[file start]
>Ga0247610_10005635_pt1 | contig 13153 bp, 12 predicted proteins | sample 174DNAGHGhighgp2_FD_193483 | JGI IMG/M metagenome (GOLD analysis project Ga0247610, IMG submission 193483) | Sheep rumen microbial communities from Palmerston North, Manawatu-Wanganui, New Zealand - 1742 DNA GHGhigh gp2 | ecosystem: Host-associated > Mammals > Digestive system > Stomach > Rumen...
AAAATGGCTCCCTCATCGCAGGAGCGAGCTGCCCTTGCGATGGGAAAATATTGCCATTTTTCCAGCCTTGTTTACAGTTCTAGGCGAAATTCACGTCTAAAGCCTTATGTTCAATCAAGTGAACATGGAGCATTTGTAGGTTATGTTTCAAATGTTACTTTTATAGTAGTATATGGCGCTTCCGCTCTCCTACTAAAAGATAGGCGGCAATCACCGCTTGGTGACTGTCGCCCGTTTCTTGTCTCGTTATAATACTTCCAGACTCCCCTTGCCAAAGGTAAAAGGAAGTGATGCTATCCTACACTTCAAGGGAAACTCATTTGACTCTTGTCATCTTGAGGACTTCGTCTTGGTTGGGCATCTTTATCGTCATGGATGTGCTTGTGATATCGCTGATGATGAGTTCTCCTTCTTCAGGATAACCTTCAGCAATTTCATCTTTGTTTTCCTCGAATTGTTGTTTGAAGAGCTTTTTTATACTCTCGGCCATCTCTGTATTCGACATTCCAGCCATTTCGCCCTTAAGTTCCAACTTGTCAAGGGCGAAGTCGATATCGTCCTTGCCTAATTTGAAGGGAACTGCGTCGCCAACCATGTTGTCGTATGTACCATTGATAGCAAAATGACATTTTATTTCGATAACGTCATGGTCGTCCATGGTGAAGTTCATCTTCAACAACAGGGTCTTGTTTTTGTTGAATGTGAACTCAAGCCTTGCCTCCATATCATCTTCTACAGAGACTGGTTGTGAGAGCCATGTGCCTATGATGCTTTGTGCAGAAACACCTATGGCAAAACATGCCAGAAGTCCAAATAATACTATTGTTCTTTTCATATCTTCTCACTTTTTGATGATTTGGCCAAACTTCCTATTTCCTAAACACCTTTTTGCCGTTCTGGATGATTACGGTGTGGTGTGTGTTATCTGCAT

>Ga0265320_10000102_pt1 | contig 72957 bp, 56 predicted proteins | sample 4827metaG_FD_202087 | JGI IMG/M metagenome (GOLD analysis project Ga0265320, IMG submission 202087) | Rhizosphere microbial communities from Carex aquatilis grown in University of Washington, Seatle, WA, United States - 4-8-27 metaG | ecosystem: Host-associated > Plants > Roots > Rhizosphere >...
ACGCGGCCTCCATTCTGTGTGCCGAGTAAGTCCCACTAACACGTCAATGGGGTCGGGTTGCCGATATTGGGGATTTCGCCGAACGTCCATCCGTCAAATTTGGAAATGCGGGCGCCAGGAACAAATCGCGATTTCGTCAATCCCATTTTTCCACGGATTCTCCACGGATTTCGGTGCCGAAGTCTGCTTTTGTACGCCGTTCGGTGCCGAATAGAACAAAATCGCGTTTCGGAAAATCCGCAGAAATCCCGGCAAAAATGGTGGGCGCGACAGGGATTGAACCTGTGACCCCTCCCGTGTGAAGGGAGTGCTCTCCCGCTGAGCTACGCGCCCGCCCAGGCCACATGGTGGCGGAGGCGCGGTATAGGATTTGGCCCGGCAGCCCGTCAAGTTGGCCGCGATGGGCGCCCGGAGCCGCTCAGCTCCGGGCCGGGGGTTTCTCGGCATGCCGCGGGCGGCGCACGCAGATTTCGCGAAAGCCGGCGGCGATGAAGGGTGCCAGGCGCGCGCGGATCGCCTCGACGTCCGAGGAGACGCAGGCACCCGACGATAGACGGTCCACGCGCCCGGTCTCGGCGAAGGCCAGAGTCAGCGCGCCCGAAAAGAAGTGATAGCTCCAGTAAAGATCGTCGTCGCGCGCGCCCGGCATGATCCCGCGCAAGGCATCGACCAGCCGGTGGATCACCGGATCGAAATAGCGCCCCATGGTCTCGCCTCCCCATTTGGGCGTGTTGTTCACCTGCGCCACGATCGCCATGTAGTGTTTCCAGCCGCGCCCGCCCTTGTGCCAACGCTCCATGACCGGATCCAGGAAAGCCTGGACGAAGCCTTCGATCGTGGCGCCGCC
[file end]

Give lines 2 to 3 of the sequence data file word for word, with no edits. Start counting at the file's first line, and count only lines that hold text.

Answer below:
AAAATGGCTCCCTCATCGCAGGAGCGAGCTGCCCTTGCGATGGGAAAATATTGCCATTTTTCCAGCCTTGTTTACAGTTCTAGGCGAAATTCACGTCTAAAGCCTTATGTTCAATCAAGTGAACATGGAGCATTTGTAGGTTATGTTTCAAATGTTACTTTTATAGTAGTATATGGCGCTTCCGCTCTCCTACTAAAAGATAGGCGGCAATCACCGCTTGGTGACTGTCGCCCGTTTCTTGTCTCGTTATAATACTTCCAGACTCCCCTTGCCAAAGGTAAAAGGAAGTGATGCTATCCTACACTTCAAGGGAAACTCATTTGACTCTTGTCATCTTGAGGACTTCGTCTTGGTTGGGCATCTTTATCGTCATGGATGTGCTTGTGATATCGCTGATGATGAGTTCTCCTTCTTCAGGATAACCTTCAGCAATTTCATCTTTGTTTTCCTCGAATTGTTGTTTGAAGAGCTTTTTTATACTCTCGGCCATCTCTGTATTCGACATTCCAGCCATTTCGCCCTTAAGTTCCAACTTGTCAAGGGCGAAGTCGATATCGTCCTTGCCTAATTTGAAGGGAACTGCGTCGCCAACCATGTTGTCGTATGTACCATTGATAGCAAAATGACATTTTATTTCGATAACGTCATGGTCGTCCATGGTGAAGTTCATCTTCAACAACAGGGTCTTGTTTTTGTTGAATGTGAACTCAAGCCTTGCCTCCATATCATCTTCTACAGAGACTGGTTGTGAGAGCCATGTGCCTATGATGCTTTGTGCAGAAACACCTATGGCAAAACATGCCAGAAGTCCAAATAATACTATTGTTCTTTTCATATCTTCTCACTTTTTGATGATTTGGCCAAACTTCCTATTTCCTAAACACCTTTTTGCCGTTCTGGATGATTACGGTGTGGTGTGTGTTATCTGCAT

>Ga0265320_10000102_pt1 | contig 72957 bp, 56 predicted proteins | sample 4827metaG_FD_202087 | JGI IMG/M metagenome (GOLD analysis project Ga0265320, IMG submission 202087) | Rhizosphere microbial communities from Carex aquatilis grown in University of Washington, Seatle, WA, United States - 4-8-27 metaG | ecosystem: Host-associated > Plants > Roots > Rhizosphere >...